Data comprise methane and carbon dioxide concentrations in soil following injection of discrete pulses of methane into subsoil (50 cm depth) below a spring wheat crop during the growing season. Supporting data on soil moisture, soil temperature and meteorology are provided.
The data may be useful for testing models of methane and carbon dioxide transport and fate in temperate agricultural soils.
Publication date: 2018-02-09
The field experiment was conducted from June to July 2012 at Bunny Park, Nottinghamshire, UK (52.863°N, 1.126°W) which is part of the University of Nottingham farm. The soil at the experimental site is a stagno-gleyic brown earth (loamy sand texture) of the Newport series, overlying a geology of Triassic mudstone.
Twelve plots were established in 3 × 4 grid (dimensions 45 m × 25 m) in the centre of a ~1 ha area planted with spring wheat (Triticum aestivum cv. Tybalt – Redigo). Wheat plants were removed from six randomly selected experimental plots in a circular area of 1.5 m diameter. Gas sampling tubes (Huxtable et al., 2017) of appropriate length were inserted at a 45°angle from the soil surface such that their perforated sampling tips were positioned in a vertical line at 10, 20, 30, 40 and 50 cm depths from the surface. The lowermost (50 cm) sampler was used to inject a pulse of CH4 (15 cm3 at ambient temperature and pressure – see details of isotopic composition below). Four randomly selected control plots (two with and two without wheat) did not receive CH4 injections. A shallow, circular PVC collar (50 cm diameter) was inserted to a depth of 5 cm above each plot to provide a gas-tight seat for headspace chambers. Samples of soil gas were taken immediately prior to injecting the CH4 pulse (antecedent samples) and at times ranging from 15 minutes to 7 days after injection. A close-fitting clear PVC headspace chamber 50 cm in diameter and either 50 or 100 cm in height (depending on the growth stage of the crop) was placed over the experimental plots at intervals from 3 hours to 168 hours post-injection. These intervals were carefully timed to avoid interference with soil gas sampling. Samples of head space gas were taken at 30 minute intervals over a 120 minute period during which the headspace gas was continuously stirred with a small electric fan. After 120 minutes the chambers were removed from the plots and the headspace gas samples used to derive soil surface CH4 fluxes. During the experiment, gas injections were carried out on three separate occasions during the periods of 11th-14th June, 25th-28th June and 16th-19th July. The four day periods were needed to administer single (instantaneous) gas injections to individual plots in sequence and to take the ensuing soil and head space gas samples in all eight treatment plots.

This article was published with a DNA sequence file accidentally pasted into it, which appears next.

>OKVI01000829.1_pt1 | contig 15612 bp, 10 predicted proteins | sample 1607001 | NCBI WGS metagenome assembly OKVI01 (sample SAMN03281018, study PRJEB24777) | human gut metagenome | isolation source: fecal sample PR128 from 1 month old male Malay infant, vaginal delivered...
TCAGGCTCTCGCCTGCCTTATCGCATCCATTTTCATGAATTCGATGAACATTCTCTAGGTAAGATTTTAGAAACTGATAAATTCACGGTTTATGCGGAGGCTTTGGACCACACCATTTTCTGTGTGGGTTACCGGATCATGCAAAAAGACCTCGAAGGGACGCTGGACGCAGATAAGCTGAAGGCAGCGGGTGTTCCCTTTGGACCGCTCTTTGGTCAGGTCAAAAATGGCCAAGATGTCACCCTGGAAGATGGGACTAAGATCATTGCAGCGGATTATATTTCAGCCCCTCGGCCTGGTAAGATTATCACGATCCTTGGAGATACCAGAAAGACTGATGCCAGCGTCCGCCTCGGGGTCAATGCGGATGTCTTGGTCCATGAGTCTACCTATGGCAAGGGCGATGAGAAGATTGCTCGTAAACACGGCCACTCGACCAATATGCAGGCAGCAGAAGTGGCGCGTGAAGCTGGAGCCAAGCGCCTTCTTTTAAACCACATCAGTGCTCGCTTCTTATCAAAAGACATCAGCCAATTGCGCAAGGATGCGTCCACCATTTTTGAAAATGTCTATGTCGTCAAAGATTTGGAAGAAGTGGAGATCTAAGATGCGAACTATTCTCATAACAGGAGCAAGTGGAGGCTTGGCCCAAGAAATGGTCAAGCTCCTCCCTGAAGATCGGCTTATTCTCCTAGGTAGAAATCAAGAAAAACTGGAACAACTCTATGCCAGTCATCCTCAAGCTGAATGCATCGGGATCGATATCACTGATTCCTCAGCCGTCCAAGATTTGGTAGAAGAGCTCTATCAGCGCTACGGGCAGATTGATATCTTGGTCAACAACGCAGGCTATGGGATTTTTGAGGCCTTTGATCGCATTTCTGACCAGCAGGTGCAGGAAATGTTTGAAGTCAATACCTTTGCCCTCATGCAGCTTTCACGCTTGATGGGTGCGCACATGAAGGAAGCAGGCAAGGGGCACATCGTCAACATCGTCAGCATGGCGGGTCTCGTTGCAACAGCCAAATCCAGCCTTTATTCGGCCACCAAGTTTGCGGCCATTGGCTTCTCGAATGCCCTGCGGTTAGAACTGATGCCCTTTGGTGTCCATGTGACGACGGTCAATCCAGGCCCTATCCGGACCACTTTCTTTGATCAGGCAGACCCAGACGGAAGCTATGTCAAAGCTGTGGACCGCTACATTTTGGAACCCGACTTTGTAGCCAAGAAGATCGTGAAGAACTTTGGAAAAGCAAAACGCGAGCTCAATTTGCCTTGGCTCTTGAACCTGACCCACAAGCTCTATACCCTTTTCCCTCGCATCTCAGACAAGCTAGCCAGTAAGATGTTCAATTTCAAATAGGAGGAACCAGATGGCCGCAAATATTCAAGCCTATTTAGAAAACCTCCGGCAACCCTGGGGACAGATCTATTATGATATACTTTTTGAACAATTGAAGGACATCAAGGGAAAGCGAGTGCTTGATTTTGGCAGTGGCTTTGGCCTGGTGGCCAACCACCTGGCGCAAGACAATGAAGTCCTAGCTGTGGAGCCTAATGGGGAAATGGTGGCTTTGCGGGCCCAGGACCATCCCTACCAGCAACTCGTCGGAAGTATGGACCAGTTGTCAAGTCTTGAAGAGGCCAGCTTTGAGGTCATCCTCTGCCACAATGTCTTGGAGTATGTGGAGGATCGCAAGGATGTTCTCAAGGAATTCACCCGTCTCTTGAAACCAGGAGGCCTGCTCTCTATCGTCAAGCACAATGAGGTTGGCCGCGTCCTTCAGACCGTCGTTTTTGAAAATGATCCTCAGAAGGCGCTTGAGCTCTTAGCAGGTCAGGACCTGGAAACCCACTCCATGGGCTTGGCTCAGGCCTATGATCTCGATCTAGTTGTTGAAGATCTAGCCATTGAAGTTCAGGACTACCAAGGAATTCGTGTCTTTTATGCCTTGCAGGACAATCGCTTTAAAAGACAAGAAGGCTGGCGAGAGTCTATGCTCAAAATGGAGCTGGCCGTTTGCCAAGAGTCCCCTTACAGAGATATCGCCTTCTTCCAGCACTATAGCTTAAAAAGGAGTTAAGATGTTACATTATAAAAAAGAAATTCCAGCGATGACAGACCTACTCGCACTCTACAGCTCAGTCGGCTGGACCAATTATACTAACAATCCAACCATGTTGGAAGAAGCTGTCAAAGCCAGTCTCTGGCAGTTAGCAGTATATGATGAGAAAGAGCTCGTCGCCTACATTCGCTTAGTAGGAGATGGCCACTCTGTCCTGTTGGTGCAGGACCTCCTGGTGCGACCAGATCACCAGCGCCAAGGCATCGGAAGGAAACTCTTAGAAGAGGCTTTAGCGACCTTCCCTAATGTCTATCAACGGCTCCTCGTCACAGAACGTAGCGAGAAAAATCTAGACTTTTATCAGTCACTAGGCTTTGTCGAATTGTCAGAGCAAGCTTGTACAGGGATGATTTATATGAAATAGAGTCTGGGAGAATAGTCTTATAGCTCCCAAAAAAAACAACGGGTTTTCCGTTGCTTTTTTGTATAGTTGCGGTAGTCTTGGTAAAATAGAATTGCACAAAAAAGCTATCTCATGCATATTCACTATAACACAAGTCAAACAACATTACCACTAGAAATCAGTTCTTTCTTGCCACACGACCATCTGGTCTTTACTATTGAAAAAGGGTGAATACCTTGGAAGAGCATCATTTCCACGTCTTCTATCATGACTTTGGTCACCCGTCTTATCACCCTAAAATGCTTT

Isotopically-enriched methane was prepared by mixing 12CH4 (99.95% 12C) with 13CH4 (99.0% 13C) at a ratio of 7:3 (gases were supplied by CK gases, Hook, UK). The resulting delta-13C value (with respect to PD belemnite) was 37,139 ‰. After preparing the mixed 12/13CH4 in the laboratory, 15 ml aliquots were dispensed prior to injection in the field experiment.
Analysis of gas samples was carried out in the laboratory by both GC-FID (GC-2014, Shimadzu Corp., Japan) for bulk methane concentrations and by GC-IRMS (DeltaplusXP, ThermoFinnegan) for simultaneous 12CH4 and 13CH4 measurements. For GC-IRMS analysis, chromatographic separation of gases was performed on a Varian CP-PoraPLOT Q-HT column with helium as the carrier gas at a temperature of 30°C held isothermally for 20 minutes.
During the experiment a full suite of meteorological data was collected automatically over 30 minute intervals using a Davis Vantage Pro 2 wireless weather station located within 30 m of the centre of the plot. Soil temperatures were measured at depths of 10, 20, 30 and 40 cm using two ‘strings’ of thermocouples located close to the centre of the 45 m × 25 m experimental sub-plot. Soil temperatures were recorded automatically over 15 minute intervals using a Campbell data logger.
Soil moisture was measured in situ at depths of 10, 20, 30 and 40 cm using a Delta-T PR2 profile probe and an HH2 moisture meter (Delta-T Devices, Cambridge, UK). In situ soil moisture measurements were taken manually each week at 15 monitoring points. At the end of the experiment, soil pits were excavated as close as possible to each in situ soil moisture monitoring point. From these pits, intact soil samples of fixed volumes were taken at 5 cm intervals from the soil surface to a depth of 50 cm. These were used to measure gravimetric water content, saturated water content (used as a measure of soil porosity) and dry bulk density.